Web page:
“Asylum officers are duty bound to protect vulnerable asylum seekers from persecution,” the American Federation of Government Employees Local 1924, which represents 2,500 federal workers, including asylum officers, said in a 37-page court filing with the U.S. Court of Appeals for the 9th Circuit in California. “They should not be forced to honor departmental directives that are fundamentally contrary to the moral fabric of our Nation and our international and domestic legal obligations.”

The legal filing is an unusual public rebuke of a sitting president by his own employees, and it plunges a highly trained officer corps that typically operates under secrecy into a public legal battle over one of Trump’s most prized immigration policies.

Under Trump, the asylum division has become a target of internal ire, often assailed for approving most initial asylum screenings and sending migrants to immigration court for a full hearing. Trump administration officials say most cases are denied. Last week, the acting director of U.S. Citizenship and Immigration Services, Ken Cuccinelli, outraged some asylum officers by sending the staff an email they thought criticized them for approving so many initial screenings.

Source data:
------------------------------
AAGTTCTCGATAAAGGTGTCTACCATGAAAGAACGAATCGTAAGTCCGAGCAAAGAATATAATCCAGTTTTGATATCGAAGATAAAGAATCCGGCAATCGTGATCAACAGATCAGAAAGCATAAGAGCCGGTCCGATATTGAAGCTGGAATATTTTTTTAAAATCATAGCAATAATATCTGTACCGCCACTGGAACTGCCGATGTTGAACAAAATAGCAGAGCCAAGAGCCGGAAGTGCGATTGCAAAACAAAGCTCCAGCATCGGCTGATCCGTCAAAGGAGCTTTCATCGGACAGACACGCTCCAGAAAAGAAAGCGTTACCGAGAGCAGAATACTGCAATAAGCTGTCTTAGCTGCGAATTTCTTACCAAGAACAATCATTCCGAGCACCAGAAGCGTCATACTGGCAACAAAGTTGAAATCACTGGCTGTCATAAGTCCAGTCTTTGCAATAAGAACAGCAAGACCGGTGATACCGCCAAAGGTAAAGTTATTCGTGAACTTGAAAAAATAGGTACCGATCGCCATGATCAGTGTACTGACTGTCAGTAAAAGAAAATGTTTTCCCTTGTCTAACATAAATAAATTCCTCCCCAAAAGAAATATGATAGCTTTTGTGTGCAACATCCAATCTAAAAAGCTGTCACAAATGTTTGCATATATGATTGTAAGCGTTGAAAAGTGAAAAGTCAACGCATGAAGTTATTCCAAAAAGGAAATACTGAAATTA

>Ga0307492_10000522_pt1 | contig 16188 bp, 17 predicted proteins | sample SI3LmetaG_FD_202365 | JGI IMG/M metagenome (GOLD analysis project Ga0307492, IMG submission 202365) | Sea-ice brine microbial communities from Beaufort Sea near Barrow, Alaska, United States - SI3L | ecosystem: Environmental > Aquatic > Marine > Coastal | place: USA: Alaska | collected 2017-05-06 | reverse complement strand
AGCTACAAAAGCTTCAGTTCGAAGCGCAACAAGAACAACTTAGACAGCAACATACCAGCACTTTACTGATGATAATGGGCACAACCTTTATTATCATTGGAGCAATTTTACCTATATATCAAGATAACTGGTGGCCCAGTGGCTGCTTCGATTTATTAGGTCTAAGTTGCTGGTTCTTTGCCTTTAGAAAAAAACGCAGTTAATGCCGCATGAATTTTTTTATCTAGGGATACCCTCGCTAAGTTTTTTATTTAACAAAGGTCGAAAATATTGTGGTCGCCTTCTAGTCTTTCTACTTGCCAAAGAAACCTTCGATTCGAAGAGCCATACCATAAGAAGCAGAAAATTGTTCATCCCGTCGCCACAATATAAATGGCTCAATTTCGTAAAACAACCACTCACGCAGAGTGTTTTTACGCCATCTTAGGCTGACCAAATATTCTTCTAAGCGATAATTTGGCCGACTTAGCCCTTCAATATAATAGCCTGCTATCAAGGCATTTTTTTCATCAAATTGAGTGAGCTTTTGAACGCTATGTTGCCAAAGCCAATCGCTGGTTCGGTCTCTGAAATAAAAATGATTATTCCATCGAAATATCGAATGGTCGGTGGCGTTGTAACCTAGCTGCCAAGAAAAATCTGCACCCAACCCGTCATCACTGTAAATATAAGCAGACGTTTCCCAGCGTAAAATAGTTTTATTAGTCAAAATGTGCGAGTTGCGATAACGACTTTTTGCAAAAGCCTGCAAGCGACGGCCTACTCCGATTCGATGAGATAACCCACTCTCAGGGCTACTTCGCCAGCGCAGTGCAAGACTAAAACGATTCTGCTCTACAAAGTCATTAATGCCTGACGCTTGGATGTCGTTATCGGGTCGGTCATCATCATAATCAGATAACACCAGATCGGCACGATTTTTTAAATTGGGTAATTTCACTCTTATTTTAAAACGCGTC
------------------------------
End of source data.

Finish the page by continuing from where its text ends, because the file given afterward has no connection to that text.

Trump placed Cuccinelli, an immigration hard-liner and former Virginia attorney general, in the position ostensibly as part of his move to get tough on immigration policy, and the union’s legal filing appears to be directly at odds with that approach.

Cuccinelli issued a series of late-night tweets berating the labor union for filing the lawsuit, saying it is “an attempt by the union to score short-term political points,” and that the asylum system “will collapse under this influx of fraudulent and non-meritorious claims.”

“We have a crisis at our southern border. While the union plays games in court, @POTUS and this Administration is taking action to secure the system and prevent the further loss of lives,” Cuccinelli wrote, tagging the president in his tweet. “MPP protects both the vulnerable, while they wait for their hearing, and our asylum system from choking on meritless claims. THAT is what protection officers signed up for.”